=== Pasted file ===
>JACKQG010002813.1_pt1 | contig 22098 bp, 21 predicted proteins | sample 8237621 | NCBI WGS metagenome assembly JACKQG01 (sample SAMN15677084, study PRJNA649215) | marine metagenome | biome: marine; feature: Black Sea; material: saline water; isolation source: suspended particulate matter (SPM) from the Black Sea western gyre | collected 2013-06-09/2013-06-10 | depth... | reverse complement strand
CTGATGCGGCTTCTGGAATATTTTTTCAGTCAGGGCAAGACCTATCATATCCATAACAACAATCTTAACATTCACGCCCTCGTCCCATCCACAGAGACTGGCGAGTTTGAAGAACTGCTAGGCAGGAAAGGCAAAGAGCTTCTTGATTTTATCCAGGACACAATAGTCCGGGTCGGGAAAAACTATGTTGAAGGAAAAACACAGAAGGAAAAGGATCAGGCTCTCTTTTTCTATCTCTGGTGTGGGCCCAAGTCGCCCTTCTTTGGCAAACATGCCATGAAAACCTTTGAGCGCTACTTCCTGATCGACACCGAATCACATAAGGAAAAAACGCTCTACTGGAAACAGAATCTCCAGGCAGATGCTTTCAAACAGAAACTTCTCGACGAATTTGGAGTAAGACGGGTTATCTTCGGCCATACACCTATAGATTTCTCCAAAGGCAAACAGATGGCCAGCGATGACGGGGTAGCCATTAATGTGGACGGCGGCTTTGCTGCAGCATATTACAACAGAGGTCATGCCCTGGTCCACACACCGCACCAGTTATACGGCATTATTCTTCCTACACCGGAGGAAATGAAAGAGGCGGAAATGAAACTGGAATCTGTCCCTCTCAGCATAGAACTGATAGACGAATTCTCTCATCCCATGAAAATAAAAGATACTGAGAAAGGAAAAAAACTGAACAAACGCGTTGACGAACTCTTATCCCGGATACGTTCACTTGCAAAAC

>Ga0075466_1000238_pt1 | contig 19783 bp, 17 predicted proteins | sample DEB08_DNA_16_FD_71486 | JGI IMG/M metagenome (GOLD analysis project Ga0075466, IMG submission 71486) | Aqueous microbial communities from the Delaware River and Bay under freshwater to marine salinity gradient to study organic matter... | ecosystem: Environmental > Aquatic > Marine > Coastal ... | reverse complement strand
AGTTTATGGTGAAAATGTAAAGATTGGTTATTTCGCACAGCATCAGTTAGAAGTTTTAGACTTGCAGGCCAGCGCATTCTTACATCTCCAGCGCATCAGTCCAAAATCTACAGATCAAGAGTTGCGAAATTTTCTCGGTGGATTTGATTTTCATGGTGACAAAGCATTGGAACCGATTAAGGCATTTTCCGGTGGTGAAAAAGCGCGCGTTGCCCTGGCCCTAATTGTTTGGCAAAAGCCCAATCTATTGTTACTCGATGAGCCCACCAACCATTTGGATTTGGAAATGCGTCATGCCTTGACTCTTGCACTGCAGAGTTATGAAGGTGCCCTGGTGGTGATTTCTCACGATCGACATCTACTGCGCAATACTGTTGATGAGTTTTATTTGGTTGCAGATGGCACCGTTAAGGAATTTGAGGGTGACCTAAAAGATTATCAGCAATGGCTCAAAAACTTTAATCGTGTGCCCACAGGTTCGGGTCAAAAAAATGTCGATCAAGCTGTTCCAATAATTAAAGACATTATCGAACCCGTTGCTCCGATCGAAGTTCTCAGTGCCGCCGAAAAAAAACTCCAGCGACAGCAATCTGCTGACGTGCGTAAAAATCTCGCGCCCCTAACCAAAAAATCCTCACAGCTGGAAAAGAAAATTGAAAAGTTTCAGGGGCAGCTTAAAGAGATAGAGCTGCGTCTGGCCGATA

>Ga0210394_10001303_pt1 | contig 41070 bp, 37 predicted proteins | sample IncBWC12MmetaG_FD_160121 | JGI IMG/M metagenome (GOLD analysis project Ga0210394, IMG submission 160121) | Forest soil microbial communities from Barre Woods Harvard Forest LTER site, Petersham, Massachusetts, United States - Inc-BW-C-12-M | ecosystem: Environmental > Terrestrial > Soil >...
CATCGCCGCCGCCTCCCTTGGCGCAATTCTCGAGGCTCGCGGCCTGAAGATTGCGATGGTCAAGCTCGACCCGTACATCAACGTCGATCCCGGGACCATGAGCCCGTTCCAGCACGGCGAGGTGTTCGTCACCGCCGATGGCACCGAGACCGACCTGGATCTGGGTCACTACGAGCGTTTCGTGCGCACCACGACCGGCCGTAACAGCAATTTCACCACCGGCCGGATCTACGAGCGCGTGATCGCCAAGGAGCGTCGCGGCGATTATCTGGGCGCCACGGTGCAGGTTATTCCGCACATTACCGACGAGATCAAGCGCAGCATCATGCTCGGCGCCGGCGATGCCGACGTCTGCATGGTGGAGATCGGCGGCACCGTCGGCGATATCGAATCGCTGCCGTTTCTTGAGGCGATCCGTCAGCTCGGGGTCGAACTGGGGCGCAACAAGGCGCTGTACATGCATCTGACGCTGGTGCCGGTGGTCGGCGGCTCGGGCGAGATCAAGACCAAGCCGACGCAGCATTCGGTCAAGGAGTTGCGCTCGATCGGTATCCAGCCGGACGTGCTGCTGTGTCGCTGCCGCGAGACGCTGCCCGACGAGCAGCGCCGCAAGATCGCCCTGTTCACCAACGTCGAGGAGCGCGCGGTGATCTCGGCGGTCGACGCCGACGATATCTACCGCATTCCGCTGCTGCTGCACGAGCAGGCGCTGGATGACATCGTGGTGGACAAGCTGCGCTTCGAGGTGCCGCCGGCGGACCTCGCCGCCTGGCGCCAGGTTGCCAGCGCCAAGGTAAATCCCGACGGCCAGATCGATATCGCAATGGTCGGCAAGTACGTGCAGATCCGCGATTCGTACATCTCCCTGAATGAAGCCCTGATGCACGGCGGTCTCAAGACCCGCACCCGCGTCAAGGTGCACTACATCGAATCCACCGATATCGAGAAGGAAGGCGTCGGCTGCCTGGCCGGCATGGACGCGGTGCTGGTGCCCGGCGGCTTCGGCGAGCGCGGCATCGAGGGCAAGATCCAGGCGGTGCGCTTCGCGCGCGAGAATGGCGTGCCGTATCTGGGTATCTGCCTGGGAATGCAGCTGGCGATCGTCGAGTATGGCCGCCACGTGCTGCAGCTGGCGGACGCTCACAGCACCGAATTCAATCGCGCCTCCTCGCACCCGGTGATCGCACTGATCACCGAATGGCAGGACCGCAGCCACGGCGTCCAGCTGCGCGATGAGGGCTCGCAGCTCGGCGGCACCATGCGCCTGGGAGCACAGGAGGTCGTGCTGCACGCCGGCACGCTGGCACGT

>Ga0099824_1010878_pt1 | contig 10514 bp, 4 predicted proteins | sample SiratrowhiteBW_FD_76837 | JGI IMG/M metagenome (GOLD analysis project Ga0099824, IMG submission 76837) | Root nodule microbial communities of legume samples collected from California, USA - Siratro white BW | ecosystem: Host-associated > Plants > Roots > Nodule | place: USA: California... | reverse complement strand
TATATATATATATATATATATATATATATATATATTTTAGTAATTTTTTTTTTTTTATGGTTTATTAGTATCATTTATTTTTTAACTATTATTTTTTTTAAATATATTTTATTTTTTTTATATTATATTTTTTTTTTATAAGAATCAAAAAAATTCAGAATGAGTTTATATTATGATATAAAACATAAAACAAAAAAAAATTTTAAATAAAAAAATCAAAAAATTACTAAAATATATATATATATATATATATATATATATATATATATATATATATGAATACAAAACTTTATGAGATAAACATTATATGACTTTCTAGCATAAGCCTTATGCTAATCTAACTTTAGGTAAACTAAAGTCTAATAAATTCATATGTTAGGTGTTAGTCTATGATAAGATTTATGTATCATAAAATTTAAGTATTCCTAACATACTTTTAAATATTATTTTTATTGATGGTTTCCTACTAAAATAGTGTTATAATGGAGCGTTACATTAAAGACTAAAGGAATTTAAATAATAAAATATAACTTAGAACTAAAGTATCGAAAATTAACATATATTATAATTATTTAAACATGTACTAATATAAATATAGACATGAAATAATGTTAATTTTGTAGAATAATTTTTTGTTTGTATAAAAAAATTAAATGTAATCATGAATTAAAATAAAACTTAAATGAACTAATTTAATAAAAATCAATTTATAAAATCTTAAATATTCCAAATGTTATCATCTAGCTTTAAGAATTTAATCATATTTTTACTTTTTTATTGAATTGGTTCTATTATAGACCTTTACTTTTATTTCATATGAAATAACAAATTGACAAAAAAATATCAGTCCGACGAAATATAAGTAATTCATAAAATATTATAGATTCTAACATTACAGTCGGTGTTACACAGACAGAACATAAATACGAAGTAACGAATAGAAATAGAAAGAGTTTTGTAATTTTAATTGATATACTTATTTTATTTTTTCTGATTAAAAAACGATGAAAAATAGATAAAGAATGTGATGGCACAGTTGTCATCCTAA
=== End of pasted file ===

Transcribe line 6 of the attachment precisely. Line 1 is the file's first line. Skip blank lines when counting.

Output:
CATCGCCGCCGCCTCCCTTGGCGCAATTCTCGAGGCTCGCGGCCTGAAGATTGCGATGGTCAAGCTCGACCCGTACATCAACGTCGATCCCGGGACCATGAGCCCGTTCCAGCACGGCGAGGTGTTCGTCACCGCCGATGGCACCGAGACCGACCTGGATCTGGGTCACTACGAGCGTTTCGTGCGCACCACGACCGGCCGTAACAGCAATTTCACCACCGGCCGGATCTACGAGCGCGTGATCGCCAAGGAGCGTCGCGGCGATTATCTGGGCGCCACGGTGCAGGTTATTCCGCACATTACCGACGAGATCAAGCGCAGCATCATGCTCGGCGCCGGCGATGCCGACGTCTGCATGGTGGAGATCGGCGGCACCGTCGGCGATATCGAATCGCTGCCGTTTCTTGAGGCGATCCGTCAGCTCGGGGTCGAACTGGGGCGCAACAAGGCGCTGTACATGCATCTGACGCTGGTGCCGGTGGTCGGCGGCTCGGGCGAGATCAAGACCAAGCCGACGCAGCATTCGGTCAAGGAGTTGCGCTCGATCGGTATCCAGCCGGACGTGCTGCTGTGTCGCTGCCGCGAGACGCTGCCCGACGAGCAGCGCCGCAAGATCGCCCTGTTCACCAACGTCGAGGAGCGCGCGGTGATCTCGGCGGTCGACGCCGACGATATCTACCGCATTCCGCTGCTGCTGCACGAGCAGGCGCTGGATGACATCGTGGTGGACAAGCTGCGCTTCGAGGTGCCGCCGGCGGACCTCGCCGCCTGGCGCCAGGTTGCCAGCGCCAAGGTAAATCCCGACGGCCAGATCGATATCGCAATGGTCGGCAAGTACGTGCAGATCCGCGATTCGTACATCTCCCTGAATGAAGCCCTGATGCACGGCGGTCTCAAGACCCGCACCCGCGTCAAGGTGCACTACATCGAATCCACCGATATCGAGAAGGAAGGCGTCGGCTGCCTGGCCGGCATGGACGCGGTGCTGGTGCCCGGCGGCTTCGGCGAGCGCGGCATCGAGGGCAAGATCCAGGCGGTGCGCTTCGCGCGCGAGAATGGCGTGCCGTATCTGGGTATCTGCCTGGGAATGCAGCTGGCGATCGTCGAGTATGGCCGCCACGTGCTGCAGCTGGCGGACGCTCACAGCACCGAATTCAATCGCGCCTCCTCGCACCCGGTGATCGCACTGATCACCGAATGGCAGGACCGCAGCCACGGCGTCCAGCTGCGCGATGAGGGCTCGCAGCTCGGCGGCACCATGCGCCTGGGAGCACAGGAGGTCGTGCTGCACGCCGGCACGCTGGCACGT